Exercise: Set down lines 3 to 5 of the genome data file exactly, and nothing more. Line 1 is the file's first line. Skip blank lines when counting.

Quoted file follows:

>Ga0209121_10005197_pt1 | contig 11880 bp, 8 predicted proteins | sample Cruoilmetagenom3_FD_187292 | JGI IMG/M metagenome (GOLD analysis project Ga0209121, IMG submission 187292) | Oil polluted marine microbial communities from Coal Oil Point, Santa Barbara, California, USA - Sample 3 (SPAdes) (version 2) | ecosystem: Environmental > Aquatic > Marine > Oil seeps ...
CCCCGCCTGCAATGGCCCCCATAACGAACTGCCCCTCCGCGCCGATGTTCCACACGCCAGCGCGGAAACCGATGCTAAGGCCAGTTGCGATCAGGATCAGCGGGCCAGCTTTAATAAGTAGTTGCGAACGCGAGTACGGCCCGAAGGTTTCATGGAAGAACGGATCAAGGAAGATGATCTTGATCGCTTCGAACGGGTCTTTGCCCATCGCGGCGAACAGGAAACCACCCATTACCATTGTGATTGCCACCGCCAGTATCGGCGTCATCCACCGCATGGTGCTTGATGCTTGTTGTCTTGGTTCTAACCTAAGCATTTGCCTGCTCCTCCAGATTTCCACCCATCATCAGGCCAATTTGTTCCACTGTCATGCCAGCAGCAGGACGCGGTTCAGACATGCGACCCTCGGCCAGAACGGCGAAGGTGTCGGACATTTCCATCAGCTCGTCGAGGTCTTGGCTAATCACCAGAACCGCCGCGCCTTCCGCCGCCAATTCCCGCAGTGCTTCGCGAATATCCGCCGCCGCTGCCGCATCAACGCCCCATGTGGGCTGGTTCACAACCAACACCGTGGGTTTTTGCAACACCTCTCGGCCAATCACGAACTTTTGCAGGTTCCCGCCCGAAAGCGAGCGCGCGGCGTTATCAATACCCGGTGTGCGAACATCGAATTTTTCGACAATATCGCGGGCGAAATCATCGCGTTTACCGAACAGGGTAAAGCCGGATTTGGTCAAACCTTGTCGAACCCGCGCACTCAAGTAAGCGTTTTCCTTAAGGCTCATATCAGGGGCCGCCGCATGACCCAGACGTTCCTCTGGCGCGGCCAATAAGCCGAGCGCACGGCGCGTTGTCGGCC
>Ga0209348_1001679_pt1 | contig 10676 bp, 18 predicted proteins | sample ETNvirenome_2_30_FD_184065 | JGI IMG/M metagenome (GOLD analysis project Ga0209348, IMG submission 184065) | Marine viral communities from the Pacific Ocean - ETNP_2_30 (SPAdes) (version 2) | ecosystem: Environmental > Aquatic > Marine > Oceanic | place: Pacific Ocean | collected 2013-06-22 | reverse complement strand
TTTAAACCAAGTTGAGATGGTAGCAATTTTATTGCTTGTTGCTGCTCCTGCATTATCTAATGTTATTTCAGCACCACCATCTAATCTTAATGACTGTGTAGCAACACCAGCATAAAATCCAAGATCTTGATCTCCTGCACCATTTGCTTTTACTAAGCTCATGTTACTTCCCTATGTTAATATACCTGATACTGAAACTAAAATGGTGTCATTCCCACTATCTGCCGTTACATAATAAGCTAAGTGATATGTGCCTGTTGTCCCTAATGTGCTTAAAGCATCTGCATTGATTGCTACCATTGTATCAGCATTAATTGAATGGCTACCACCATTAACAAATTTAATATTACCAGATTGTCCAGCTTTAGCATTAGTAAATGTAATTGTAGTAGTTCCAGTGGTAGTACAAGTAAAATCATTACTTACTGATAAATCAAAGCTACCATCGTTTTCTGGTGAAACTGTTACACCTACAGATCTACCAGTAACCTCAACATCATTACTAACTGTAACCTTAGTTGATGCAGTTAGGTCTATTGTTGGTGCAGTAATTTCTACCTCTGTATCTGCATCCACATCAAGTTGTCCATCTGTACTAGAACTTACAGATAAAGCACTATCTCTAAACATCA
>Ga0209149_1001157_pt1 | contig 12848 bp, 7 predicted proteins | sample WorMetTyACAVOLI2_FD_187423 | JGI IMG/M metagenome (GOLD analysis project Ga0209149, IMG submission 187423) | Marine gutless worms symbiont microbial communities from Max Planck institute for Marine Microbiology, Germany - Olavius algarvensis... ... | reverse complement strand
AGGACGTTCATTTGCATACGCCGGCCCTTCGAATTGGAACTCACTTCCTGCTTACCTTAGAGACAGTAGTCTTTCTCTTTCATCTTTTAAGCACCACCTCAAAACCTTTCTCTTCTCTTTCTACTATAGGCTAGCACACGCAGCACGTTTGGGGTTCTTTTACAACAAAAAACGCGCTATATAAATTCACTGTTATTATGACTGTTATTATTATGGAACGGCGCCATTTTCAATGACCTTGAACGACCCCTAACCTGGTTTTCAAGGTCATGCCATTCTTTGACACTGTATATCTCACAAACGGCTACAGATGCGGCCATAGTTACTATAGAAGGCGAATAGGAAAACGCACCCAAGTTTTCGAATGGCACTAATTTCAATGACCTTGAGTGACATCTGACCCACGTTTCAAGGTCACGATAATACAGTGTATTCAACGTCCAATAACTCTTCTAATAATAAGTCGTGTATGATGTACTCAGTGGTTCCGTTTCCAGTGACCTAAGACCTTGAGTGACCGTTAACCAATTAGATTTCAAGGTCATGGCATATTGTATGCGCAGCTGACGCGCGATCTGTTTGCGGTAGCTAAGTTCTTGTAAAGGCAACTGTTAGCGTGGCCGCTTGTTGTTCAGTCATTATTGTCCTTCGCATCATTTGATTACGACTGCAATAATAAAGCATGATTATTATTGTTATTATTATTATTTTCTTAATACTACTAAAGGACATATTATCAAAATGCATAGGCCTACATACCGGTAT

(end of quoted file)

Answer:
>Ga0209348_1001679_pt1 | contig 10676 bp, 18 predicted proteins | sample ETNvirenome_2_30_FD_184065 | JGI IMG/M metagenome (GOLD analysis project Ga0209348, IMG submission 184065) | Marine viral communities from the Pacific Ocean - ETNP_2_30 (SPAdes) (version 2) | ecosystem: Environmental > Aquatic > Marine > Oceanic | place: Pacific Ocean | collected 2013-06-22 | reverse complement strand
TTTAAACCAAGTTGAGATGGTAGCAATTTTATTGCTTGTTGCTGCTCCTGCATTATCTAATGTTATTTCAGCACCACCATCTAATCTTAATGACTGTGTAGCAACACCAGCATAAAATCCAAGATCTTGATCTCCTGCACCATTTGCTTTTACTAAGCTCATGTTACTTCCCTATGTTAATATACCTGATACTGAAACTAAAATGGTGTCATTCCCACTATCTGCCGTTACATAATAAGCTAAGTGATATGTGCCTGTTGTCCCTAATGTGCTTAAAGCATCTGCATTGATTGCTACCATTGTATCAGCATTAATTGAATGGCTACCACCATTAACAAATTTAATATTACCAGATTGTCCAGCTTTAGCATTAGTAAATGTAATTGTAGTAGTTCCAGTGGTAGTACAAGTAAAATCATTACTTACTGATAAATCAAAGCTACCATCGTTTTCTGGTGAAACTGTTACACCTACAGATCTACCAGTAACCTCAACATCATTACTAACTGTAACCTTAGTTGATGCAGTTAGGTCTATTGTTGGTGCAGTAATTTCTACCTCTGTATCTGCATCCACATCAAGTTGTCCATCTGTACTAGAACTTACAGATAAAGCACTATCTCTAAACATCA
>Ga0209149_1001157_pt1 | contig 12848 bp, 7 predicted proteins | sample WorMetTyACAVOLI2_FD_187423 | JGI IMG/M metagenome (GOLD analysis project Ga0209149, IMG submission 187423) | Marine gutless worms symbiont microbial communities from Max Planck institute for Marine Microbiology, Germany - Olavius algarvensis... ... | reverse complement strand